If you have narcolepsy, don’t worry about passing it to your children too much. The risk of this happening is small, estimated at under 2% even for parents with the form of narcolepsy that results in cataplexy.
When patients are evaluated with the Multiple Sleep Latency Test and the sleep latency is fewer than eight minutes, this is diagnostic support for narcolepsy. The difference between hypersomnia and narcolepsy is that the MSLT shows narcoleptics go into a period of rapid eye movement within 15 minutes of sleep onset. The patient’s own experience and testimony of family members who have observed the patient’s excessive daytime sleepiness also contribute to a diagnosis
Doctors have to be careful when diagnosing narcolepsy as it can be confused with other disorders or the EDS may be caused by another ailment. There is also the suspicion of malingering people looking for a diagnosis to get a prescription for stimulants or as an excuse to go on disability.
Although it may be possible to take samples of cerebrospinal fluid and measure orexin levels, this is not done in clinical practice to diagnose narcolepsy. (It involves a lumbar puncture -spinal tap.) Standards for establishing what constitutes normal and what constitutes narcolepsy have not been established.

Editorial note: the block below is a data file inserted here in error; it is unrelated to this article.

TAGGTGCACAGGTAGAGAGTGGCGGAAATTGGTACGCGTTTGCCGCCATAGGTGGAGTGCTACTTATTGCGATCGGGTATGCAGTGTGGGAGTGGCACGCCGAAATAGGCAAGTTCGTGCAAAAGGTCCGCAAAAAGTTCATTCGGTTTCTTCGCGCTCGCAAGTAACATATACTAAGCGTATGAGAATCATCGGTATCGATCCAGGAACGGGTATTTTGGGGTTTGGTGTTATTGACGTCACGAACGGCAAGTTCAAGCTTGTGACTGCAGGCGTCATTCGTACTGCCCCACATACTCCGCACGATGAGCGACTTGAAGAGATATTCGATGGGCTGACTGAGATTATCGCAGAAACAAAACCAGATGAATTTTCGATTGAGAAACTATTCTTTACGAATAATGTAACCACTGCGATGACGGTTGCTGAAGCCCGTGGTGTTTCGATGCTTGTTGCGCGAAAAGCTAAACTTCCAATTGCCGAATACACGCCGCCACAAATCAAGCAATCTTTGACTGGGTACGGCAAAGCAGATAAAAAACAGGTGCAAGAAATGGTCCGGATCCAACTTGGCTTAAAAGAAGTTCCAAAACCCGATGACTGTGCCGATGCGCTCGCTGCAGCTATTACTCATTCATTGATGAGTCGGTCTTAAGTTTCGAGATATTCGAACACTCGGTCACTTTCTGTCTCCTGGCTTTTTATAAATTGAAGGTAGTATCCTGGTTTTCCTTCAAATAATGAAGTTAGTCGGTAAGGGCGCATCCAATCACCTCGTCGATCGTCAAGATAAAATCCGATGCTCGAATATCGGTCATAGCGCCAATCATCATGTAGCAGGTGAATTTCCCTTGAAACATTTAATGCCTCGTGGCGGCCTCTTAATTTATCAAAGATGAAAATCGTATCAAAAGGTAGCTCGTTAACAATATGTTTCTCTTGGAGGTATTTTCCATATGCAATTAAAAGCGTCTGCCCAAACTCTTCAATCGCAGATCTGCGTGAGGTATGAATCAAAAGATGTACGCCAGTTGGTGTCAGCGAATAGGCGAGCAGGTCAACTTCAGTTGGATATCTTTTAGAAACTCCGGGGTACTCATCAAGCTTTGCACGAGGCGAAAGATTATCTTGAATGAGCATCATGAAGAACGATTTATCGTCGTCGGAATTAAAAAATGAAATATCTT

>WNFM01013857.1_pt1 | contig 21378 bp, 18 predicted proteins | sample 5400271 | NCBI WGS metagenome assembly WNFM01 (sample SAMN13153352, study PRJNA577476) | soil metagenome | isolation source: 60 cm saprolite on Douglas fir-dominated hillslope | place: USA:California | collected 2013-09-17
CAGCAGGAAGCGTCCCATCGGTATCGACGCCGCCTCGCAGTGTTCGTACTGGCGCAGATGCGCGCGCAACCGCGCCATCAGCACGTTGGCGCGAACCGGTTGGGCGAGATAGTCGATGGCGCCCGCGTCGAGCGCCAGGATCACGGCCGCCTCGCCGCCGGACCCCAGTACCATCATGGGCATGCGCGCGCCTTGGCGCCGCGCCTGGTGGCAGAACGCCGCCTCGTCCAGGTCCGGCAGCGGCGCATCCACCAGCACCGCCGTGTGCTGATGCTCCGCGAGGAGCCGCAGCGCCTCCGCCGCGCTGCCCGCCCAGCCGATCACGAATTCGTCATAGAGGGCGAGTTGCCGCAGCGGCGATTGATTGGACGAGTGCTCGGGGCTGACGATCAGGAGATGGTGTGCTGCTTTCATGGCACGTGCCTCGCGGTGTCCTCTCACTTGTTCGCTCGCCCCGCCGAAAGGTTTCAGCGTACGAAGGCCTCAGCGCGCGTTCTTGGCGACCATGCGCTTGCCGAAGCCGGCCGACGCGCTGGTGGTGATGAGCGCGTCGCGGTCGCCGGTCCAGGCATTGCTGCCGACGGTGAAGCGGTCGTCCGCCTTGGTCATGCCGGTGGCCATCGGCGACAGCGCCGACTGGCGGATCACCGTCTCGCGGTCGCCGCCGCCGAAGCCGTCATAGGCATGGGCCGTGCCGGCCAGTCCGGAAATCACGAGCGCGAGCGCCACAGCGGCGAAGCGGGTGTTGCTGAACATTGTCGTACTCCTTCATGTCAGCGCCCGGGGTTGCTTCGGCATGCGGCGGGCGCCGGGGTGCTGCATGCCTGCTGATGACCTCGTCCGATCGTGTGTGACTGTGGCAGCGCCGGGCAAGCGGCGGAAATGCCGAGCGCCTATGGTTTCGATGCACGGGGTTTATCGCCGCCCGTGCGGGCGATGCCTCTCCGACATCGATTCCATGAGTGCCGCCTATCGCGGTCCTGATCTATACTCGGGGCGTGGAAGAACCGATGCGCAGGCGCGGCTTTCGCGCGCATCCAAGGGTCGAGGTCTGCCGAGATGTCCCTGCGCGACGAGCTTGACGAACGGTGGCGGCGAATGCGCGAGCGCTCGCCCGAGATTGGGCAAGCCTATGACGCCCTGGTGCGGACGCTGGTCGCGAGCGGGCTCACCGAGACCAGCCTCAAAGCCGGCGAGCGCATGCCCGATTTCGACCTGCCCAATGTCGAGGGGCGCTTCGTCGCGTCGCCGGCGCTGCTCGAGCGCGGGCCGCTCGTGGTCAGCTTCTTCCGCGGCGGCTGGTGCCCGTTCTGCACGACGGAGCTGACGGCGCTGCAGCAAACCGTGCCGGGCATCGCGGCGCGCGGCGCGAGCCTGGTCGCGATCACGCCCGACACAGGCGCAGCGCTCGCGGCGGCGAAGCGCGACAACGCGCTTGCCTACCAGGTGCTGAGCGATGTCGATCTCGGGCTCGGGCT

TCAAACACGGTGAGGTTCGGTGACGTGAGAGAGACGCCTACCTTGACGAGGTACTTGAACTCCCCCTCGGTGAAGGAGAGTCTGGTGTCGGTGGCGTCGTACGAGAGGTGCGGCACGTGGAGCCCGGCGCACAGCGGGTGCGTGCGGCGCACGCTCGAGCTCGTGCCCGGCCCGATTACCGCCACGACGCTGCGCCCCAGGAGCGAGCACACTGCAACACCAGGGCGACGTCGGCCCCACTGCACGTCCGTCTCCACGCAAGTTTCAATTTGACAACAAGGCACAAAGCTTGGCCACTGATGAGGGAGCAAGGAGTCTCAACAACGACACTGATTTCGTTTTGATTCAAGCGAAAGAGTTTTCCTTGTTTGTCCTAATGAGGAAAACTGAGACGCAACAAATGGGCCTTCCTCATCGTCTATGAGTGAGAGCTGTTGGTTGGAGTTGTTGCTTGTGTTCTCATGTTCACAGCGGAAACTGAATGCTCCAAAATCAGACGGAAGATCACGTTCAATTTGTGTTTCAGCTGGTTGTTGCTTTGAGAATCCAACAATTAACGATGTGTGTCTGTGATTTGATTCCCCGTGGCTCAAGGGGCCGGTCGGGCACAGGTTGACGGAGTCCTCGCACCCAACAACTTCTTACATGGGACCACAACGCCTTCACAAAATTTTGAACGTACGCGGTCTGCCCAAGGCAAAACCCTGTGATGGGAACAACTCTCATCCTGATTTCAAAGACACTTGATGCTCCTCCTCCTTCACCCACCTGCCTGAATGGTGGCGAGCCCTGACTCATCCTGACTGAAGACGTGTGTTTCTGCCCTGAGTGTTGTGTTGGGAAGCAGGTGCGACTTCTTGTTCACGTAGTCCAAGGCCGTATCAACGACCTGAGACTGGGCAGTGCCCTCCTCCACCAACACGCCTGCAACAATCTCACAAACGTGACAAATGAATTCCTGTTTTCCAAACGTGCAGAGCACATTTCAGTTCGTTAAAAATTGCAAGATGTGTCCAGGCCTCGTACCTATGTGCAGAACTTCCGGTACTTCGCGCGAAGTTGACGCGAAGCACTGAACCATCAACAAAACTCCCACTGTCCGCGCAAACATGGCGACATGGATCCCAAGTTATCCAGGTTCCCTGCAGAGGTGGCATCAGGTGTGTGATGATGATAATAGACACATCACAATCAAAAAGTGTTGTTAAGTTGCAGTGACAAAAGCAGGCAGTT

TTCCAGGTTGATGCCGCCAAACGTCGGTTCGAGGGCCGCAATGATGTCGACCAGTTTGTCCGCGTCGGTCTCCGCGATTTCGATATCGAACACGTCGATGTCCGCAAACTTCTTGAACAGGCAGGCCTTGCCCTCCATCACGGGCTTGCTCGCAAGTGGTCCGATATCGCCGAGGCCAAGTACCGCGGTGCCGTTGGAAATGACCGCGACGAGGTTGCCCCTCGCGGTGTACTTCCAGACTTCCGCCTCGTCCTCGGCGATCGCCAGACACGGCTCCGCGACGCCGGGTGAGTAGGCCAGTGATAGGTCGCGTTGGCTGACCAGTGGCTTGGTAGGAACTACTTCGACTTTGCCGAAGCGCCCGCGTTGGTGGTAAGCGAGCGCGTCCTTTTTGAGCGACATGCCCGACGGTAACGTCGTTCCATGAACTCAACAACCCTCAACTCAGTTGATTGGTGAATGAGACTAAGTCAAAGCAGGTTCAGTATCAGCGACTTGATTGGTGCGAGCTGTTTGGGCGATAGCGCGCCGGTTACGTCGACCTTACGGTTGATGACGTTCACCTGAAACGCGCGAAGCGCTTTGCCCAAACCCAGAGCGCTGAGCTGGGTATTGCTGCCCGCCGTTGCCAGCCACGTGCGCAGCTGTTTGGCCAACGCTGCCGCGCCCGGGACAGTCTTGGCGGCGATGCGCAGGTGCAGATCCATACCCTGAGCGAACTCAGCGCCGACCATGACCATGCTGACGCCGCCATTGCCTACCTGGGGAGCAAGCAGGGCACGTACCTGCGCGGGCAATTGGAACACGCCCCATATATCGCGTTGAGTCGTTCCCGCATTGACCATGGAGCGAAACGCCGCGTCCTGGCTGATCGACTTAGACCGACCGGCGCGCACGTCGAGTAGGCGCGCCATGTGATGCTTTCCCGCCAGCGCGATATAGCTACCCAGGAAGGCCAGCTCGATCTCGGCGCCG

Elements of the immune system called human leukocyte antigens are useful for investigating autoimmune disorders. Most narcoleptics have detectable levels of HLA-DQB1*0602 in their blood, and this antigen can be a biomarker.but it is not feasible for diagnosis because so many people without narcolepsy also have this antigen.
Narcolepsy is a chronic, life-long disease. It cannot be cured. It can be managed and the symptoms lessened.
Stimulants, antidepressants and other drugs can help control the symptoms. Behavioral measures to control symptoms include strategically timed naps, regular timing of nighttime sleep and avoidance of alcohol and heavy meals. Although it can be a difficult condition to live with (and some narcoleptics have to quit their jobs), most manage their illnesses with medical help.
Narcolepsy is usually treated with stimulants, including amphetamine or amphetamine-like compounds, and modafinil. The most common amphetamine-like drugs are dextroamphetamine, pemoline methamphetamine, and methylphenidate (Ritalin). These are classified as Central Nervous System (CNS) stimulants. Modafinil is marketed as Provigil and Nuvigil. Dextroamphetamine has a varying duration of action while methamphetamine and modafinil have a longer duration of action. Modafinil is well tolerated by the body and has fewer side effects although it is generally lower potency than the amphetamine-like drugs.
Another treatment strategy takes a different route: sodium oxybate is prescribed for narcoleptics to make them sleep deeper during the night in hopes they will not experience excessive daytime sleepiness during the day.
Scientists have recently found that the drug baclofen, which has been around for years and which is widely used by multiple sclerosis patients, can be useful in treating narcolepsy. Baclofen is a GABA agonist and works in a manner similar to sodium oxybate. Researchers will probably continue to pursue this avenue of treatment for narcoleptics.